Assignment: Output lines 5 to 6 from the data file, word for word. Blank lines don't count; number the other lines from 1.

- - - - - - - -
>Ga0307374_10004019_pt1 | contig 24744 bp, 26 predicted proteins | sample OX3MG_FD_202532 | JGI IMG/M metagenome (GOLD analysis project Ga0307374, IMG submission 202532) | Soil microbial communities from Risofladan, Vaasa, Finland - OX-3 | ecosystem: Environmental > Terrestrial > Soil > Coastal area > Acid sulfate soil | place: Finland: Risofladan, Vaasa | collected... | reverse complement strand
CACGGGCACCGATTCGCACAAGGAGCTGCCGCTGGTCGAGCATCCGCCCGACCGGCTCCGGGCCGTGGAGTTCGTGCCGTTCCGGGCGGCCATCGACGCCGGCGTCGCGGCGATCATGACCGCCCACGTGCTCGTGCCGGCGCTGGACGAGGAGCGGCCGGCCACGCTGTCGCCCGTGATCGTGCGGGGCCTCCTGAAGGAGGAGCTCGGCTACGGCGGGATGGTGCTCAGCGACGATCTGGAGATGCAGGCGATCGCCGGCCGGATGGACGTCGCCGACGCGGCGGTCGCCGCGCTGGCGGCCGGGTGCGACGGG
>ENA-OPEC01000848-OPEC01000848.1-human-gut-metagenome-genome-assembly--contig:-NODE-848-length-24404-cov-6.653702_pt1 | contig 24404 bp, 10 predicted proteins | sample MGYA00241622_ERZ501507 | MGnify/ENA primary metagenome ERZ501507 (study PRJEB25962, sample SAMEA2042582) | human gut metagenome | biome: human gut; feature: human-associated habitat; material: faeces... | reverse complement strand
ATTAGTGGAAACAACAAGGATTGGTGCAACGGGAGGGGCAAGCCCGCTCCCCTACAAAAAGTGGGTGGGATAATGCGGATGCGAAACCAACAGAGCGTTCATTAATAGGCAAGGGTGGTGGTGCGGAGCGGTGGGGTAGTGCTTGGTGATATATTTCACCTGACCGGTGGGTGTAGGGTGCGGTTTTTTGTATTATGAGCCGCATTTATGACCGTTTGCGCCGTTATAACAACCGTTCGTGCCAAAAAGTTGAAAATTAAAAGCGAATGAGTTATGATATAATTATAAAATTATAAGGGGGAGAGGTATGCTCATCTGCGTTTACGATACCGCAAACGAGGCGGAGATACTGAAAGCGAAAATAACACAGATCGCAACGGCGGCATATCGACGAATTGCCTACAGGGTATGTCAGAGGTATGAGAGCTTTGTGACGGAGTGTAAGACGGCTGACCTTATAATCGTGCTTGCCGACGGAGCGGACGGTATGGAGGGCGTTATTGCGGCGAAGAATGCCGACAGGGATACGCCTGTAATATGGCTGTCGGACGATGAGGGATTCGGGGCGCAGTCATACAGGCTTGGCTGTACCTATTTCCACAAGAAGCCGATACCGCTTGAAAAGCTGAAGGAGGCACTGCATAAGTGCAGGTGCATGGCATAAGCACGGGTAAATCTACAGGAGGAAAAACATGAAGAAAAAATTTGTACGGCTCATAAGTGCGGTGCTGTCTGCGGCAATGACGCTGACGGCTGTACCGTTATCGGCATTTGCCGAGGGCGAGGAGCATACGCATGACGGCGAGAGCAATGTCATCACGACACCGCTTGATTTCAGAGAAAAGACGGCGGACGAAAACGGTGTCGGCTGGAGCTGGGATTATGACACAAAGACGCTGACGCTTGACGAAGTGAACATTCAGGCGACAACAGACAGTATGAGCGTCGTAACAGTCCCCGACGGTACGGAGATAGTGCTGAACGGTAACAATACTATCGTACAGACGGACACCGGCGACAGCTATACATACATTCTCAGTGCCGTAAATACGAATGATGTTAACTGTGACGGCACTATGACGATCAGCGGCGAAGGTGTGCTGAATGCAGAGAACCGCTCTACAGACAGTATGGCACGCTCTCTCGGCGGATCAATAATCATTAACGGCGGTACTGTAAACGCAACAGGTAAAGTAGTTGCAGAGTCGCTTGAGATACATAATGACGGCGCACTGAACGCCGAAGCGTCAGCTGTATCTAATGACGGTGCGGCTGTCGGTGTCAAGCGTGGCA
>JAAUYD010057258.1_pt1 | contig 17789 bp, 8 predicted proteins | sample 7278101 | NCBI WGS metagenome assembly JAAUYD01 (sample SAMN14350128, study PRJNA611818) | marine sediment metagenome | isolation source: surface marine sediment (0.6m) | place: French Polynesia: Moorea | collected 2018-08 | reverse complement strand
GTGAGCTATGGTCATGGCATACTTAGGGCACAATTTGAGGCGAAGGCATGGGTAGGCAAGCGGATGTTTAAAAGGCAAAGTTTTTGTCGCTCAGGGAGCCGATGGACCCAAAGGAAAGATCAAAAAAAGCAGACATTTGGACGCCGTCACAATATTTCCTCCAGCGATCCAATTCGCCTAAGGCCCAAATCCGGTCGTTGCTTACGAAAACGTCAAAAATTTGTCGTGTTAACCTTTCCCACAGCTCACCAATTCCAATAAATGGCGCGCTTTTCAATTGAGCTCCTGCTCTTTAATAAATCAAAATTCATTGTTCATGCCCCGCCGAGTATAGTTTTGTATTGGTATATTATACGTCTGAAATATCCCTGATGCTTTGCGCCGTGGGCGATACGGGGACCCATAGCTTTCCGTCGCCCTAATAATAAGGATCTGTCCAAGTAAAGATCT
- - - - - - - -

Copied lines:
>JAAUYD010057258.1_pt1 | contig 17789 bp, 8 predicted proteins | sample 7278101 | NCBI WGS metagenome assembly JAAUYD01 (sample SAMN14350128, study PRJNA611818) | marine sediment metagenome | isolation source: surface marine sediment (0.6m) | place: French Polynesia: Moorea | collected 2018-08 | reverse complement strand
GTGAGCTATGGTCATGGCATACTTAGGGCACAATTTGAGGCGAAGGCATGGGTAGGCAAGCGGATGTTTAAAAGGCAAAGTTTTTGTCGCTCAGGGAGCCGATGGACCCAAAGGAAAGATCAAAAAAAGCAGACATTTGGACGCCGTCACAATATTTCCTCCAGCGATCCAATTCGCCTAAGGCCCAAATCCGGTCGTTGCTTACGAAAACGTCAAAAATTTGTCGTGTTAACCTTTCCCACAGCTCACCAATTCCAATAAATGGCGCGCTTTTCAATTGAGCTCCTGCTCTTTAATAAATCAAAATTCATTGTTCATGCCCCGCCGAGTATAGTTTTGTATTGGTATATTATACGTCTGAAATATCCCTGATGCTTTGCGCCGTGGGCGATACGGGGACCCATAGCTTTCCGTCGCCCTAATAATAAGGATCTGTCCAAGTAAAGATCT